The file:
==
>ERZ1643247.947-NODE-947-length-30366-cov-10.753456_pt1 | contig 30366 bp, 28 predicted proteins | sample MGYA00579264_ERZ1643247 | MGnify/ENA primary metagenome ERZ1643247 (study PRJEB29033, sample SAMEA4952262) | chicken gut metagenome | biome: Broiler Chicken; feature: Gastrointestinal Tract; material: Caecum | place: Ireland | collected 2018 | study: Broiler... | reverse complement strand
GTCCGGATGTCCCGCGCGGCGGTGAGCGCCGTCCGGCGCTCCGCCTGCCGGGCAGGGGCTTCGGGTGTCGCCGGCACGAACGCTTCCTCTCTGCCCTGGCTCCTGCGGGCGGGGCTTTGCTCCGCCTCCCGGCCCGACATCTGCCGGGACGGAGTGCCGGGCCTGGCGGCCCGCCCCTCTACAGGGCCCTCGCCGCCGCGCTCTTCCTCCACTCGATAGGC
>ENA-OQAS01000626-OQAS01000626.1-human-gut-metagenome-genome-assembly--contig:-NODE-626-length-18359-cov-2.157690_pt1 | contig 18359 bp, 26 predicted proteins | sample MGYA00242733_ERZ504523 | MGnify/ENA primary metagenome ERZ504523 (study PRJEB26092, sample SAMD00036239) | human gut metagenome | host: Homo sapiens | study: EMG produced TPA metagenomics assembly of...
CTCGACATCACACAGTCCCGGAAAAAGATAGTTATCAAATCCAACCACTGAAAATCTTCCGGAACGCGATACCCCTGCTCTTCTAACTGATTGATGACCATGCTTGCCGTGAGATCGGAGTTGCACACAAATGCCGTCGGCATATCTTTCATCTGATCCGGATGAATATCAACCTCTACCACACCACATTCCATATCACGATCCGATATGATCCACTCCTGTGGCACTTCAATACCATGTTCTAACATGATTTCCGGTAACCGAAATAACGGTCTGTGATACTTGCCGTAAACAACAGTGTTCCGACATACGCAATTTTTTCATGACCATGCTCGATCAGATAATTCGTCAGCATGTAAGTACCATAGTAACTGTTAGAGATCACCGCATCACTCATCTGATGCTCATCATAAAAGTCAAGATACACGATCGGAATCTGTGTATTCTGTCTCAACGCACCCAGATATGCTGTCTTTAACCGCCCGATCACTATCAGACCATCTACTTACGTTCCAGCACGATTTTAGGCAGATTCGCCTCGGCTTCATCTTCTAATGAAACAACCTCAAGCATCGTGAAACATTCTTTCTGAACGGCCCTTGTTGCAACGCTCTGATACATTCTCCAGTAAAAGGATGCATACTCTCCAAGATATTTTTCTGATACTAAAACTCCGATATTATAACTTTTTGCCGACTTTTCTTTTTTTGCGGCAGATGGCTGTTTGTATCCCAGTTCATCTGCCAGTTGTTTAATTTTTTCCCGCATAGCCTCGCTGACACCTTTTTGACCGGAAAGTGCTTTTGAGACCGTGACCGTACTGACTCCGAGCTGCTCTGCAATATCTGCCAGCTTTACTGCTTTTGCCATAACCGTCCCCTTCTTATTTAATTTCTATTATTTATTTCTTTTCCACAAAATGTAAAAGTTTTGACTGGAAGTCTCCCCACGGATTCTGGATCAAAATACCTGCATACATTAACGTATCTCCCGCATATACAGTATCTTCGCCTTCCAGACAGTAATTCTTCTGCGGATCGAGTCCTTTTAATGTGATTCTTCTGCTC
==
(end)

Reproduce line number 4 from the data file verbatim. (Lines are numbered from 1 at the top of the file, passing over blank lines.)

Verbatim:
CTCGACATCACACAGTCCCGGAAAAAGATAGTTATCAAATCCAACCACTGAAAATCTTCCGGAACGCGATACCCCTGCTCTTCTAACTGATTGATGACCATGCTTGCCGTGAGATCGGAGTTGCACACAAATGCCGTCGGCATATCTTTCATCTGATCCGGATGAATATCAACCTCTACCACACCACATTCCATATCACGATCCGATATGATCCACTCCTGTGGCACTTCAATACCATGTTCTAACATGATTTCCGGTAACCGAAATAACGGTCTGTGATACTTGCCGTAAACAACAGTGTTCCGACATACGCAATTTTTTCATGACCATGCTCGATCAGATAATTCGTCAGCATGTAAGTACCATAGTAACTGTTAGAGATCACCGCATCACTCATCTGATGCTCATCATAAAAGTCAAGATACACGATCGGAATCTGTGTATTCTGTCTCAACGCACCCAGATATGCTGTCTTTAACCGCCCGATCACTATCAGACCATCTACTTACGTTCCAGCACGATTTTAGGCAGATTCGCCTCGGCTTCATCTTCTAATGAAACAACCTCAAGCATCGTGAAACATTCTTTCTGAACGGCCCTTGTTGCAACGCTCTGATACATTCTCCAGTAAAAGGATGCATACTCTCCAAGATATTTTTCTGATACTAAAACTCCGATATTATAACTTTTTGCCGACTTTTCTTTTTTTGCGGCAGATGGCTGTTTGTATCCCAGTTCATCTGCCAGTTGTTTAATTTTTTCCCGCATAGCCTCGCTGACACCTTTTTGACCGGAAAGTGCTTTTGAGACCGTGACCGTACTGACTCCGAGCTGCTCTGCAATATCTGCCAGCTTTACTGCTTTTGCCATAACCGTCCCCTTCTTATTTAATTTCTATTATTTATTTCTTTTCCACAAAATGTAAAAGTTTTGACTGGAAGTCTCCCCACGGATTCTGGATCAAAATACCTGCATACATTAACGTATCTCCCGCATATACAGTATCTTCGCCTTCCAGACAGTAATTCTTCTGCGGATCGAGTCCTTTTAATGTGATTCTTCTGCTC